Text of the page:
Thanks again for sharing that video--great food for thought!
 
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KYKevin

Well-Known Member
I knew I was very lucky to be able to fish and boat on such an awesome lake, but after reading JFRCalifornia, I feel ten time's as lucky. but I had already felt the sadness, maybe not to the extent of Katie Lee, but sadness this year, when I realized there were hump's and gravel bar's that held many of fish, that we would probably never see on a graph or fish again. But then that is just from the fishing point of view, there are so many other view's from so many people like Dworwood said, that are a lot smarter then us normal folk's who just want to Fish and recreate on this AWESOME lake.
I knew after boating and fishing lake Powell for a few year's, that I was home in Utah and was never going to go back to Kentucky where I called home for most of my 40 year's here. Now mostly because of this great lake, I call Utah home.
And who know's with technology maybe we are all wrong with thinking there are nothing they can do, I mean they are doing thing's on Mar's, maybe they will take the silt there or to the moon and fill in the pot hole's;)
This was a very good read, and thank's, for the thought all so.
 

jayfromtexas

Active Member
I hope none of you get me wrong. I love Lake Powell. It really is a jewel. I also love how it fluctuates and seeing the river come back a bit in lower Cataract Canyon is a pleasure. On the other hand I realize that without this great Lake I would have never had the opportunity to see Rainbow Bridge, Hole in the Rock or even the Cathedral of the Desert. And yes if you think about it in the long run Glen Canyon Dam was just a giant silt trap.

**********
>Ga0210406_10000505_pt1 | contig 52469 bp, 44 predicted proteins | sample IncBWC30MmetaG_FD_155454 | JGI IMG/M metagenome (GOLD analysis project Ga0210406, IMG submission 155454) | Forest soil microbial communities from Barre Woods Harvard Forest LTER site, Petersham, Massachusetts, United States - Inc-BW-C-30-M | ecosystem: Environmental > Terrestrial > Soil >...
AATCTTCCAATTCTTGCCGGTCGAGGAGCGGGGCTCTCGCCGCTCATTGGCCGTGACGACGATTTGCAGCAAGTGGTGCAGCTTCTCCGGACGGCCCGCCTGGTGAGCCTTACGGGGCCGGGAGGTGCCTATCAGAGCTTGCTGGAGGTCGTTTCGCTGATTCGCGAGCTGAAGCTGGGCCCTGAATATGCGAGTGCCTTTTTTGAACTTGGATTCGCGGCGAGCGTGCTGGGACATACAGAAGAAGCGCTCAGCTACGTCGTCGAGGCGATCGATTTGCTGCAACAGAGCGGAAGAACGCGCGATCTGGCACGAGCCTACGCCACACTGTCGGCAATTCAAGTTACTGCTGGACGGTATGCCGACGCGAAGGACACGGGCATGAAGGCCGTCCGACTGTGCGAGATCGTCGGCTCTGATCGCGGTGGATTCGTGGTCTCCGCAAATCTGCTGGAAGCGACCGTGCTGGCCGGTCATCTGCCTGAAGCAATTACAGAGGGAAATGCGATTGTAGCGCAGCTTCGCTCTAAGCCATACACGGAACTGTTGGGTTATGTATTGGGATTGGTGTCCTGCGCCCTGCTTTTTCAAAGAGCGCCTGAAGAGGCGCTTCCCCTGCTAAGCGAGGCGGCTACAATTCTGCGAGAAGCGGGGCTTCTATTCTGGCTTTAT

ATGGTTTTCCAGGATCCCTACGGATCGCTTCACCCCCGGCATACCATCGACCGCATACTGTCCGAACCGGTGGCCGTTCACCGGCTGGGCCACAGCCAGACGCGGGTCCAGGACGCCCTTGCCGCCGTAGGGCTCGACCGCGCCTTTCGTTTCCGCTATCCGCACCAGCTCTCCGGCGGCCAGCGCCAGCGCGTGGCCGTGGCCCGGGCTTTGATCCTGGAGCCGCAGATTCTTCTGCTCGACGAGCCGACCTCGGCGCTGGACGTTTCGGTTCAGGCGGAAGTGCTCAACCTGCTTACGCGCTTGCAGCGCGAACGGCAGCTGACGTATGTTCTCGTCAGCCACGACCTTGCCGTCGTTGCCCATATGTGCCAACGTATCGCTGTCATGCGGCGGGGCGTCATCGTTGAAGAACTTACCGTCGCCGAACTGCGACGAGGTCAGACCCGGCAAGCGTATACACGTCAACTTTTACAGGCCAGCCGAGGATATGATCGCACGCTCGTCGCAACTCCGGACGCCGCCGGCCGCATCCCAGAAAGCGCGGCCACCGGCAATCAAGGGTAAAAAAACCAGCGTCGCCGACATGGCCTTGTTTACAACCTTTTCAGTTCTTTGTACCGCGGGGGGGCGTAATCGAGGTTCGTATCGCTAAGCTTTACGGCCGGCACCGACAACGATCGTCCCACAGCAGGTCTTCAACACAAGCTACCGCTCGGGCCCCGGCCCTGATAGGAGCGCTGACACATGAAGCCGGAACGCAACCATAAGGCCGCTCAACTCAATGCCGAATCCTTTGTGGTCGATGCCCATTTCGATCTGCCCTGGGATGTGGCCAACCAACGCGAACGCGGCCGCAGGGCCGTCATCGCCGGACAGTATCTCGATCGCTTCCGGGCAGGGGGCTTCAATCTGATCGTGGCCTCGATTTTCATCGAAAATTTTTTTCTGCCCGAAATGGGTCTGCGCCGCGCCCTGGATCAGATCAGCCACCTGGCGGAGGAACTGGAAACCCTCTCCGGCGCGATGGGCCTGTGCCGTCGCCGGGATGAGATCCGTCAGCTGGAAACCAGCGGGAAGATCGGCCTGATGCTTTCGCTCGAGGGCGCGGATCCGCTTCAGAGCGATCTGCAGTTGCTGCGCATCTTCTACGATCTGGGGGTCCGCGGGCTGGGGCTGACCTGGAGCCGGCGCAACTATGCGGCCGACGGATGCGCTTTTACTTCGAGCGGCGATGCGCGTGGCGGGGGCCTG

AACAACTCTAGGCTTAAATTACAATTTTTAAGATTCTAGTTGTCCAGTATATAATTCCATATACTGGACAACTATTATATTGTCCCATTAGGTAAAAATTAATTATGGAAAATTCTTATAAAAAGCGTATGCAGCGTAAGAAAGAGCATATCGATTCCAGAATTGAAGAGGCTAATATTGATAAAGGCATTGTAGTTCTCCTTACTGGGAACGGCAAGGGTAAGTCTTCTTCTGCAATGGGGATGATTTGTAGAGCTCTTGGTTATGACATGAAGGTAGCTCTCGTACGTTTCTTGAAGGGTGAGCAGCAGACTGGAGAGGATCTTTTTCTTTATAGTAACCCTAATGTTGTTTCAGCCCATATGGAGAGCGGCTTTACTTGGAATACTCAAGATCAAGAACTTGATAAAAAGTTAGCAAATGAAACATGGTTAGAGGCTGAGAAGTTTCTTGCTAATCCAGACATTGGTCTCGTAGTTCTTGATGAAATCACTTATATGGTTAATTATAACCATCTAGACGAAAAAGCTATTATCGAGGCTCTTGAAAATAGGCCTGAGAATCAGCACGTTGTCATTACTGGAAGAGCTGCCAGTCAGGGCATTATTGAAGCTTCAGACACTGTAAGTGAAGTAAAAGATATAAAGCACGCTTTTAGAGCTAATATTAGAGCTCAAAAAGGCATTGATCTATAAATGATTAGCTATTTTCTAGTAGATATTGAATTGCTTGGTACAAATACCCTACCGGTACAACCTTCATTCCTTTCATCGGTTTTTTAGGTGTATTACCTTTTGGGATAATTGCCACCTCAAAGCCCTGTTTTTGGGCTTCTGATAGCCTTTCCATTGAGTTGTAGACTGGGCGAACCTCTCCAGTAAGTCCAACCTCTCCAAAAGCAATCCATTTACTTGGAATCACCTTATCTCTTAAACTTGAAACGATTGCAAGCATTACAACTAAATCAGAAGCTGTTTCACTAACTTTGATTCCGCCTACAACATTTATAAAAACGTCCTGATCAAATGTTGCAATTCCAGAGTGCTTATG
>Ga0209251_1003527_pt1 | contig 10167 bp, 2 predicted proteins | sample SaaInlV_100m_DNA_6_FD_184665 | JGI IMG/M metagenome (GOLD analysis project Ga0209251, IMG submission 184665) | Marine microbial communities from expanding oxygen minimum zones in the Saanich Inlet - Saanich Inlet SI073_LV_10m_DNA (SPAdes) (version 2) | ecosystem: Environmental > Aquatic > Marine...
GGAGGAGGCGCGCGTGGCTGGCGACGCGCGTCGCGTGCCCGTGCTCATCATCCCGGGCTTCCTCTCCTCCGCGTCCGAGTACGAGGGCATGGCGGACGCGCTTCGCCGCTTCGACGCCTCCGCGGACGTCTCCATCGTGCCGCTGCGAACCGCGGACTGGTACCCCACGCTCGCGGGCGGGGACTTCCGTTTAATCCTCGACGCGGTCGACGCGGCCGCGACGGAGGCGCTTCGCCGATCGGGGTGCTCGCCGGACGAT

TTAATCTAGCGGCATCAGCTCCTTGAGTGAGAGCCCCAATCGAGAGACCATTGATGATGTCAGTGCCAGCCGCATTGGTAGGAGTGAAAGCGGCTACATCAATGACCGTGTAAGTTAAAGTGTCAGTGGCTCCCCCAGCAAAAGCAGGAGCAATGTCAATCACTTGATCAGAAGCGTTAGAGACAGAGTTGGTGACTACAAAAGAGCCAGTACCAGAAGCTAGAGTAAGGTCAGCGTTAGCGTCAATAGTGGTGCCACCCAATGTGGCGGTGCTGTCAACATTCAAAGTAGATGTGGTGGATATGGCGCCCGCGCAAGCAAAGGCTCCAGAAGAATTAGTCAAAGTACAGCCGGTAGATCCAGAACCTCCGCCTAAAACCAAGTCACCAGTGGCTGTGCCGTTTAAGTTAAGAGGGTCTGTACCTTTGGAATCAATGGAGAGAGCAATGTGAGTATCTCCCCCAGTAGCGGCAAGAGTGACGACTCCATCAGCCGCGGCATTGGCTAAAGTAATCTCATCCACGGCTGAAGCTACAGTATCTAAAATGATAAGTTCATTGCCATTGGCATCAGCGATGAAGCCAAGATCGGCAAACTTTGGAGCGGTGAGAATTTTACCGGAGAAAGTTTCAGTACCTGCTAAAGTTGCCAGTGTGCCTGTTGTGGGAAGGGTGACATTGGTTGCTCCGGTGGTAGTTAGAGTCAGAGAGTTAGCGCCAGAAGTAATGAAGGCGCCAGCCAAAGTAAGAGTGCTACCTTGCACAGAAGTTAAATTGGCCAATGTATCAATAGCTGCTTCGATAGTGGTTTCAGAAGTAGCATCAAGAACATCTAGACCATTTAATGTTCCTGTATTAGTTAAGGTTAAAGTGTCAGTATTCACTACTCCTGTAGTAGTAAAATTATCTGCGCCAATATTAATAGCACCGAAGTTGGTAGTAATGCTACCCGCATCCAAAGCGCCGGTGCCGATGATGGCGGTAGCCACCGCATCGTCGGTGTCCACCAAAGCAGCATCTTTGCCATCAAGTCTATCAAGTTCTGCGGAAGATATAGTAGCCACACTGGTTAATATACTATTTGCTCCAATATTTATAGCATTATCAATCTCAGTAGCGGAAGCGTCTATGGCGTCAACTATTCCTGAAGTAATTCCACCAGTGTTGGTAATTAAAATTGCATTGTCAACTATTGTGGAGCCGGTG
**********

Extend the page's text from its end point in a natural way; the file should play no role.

Dorado

Well-Known Member
I enjoyed that. I plan on enjoying LP for as long as I can. I find the siltation and strange hydrology that has resulted in the deltas around the Upper Colorado and San Juan Rivers to be fascinating and more than a little creepy. I wonder at what water levels the siltation will reach the upper GHB area?
 

JFRCalifornia

Well-Known Member
I enjoyed that. I plan on enjoying LP for as long as I can. I find the siltation and strange hydrology that has resulted in the deltas around the Upper Colorado and San Juan Rivers to be fascinating and more than a little creepy. I wonder at what water levels the siltation will reach the upper GHB area?
Great question. I'm sure a hydrologist could figure this out with calculus and models, but it's not hard to make an educated guess just by looking at historic aerials on Google Earth.

It's clear that in August 2004, the tongue of the silt delta reached down to about midway between Hite Marina and White Canyon, which is to say, about 2 miles below the marina site. The lake was at 3574 then. That's quite a lot of siltation even then, because before the lake, the river flowed freely past that spot at about 3450, so already more than 100 feet of silt had been deposited since the lake first reached the Hite area in mid-1964.

And what has happened since? Well, the March 2016 aerial (lake level 3593) shows the end of the delta somewhere between White Canyon and Trachyte, an advance of about 3 miles since 2004--and that's with the lake nearly 20 feet higher! So the reality is that if the lake were at the same level as in August 2004--which it is today--you'd be able to make a more accurate observation about the rate of advance of the silt. Anybody who has been up in that part of the lake in the past month (I haven't) can make a direct observation, but I think I've heard reports on this site that it gets pretty shallow and gooey somewhere around the mouth of Trachyte. Assuming that's true, that means that at the exact same lake level (comparing August 2004 to early 2021), silt has advanced and filled in about 4+ miles between the midway point of Hite/White and the mouth of Trachyte. So there's a measurable rate of advance right there.

Now the channel narrows a bit between Trachyte and the Horn, and actually all the way down to GHB, so you can imagine the silt when deposited can't fan out as much in that stretch, so it's going to fill the main channel through there a bit faster than above Trachyte. But let's say the rate is the same. It's little over 8 miles from Trachyte to Castle Butte, more or less the beginning of GHB. If we filled in the 4 miles above Trachyte in 16 years or so (same lake level), it might take another 30 years to fill in the distance from Trachyte to the top of GHB, assuming a lake level similar to today. That means it reaches the beginning of GHB somewhere around 2050.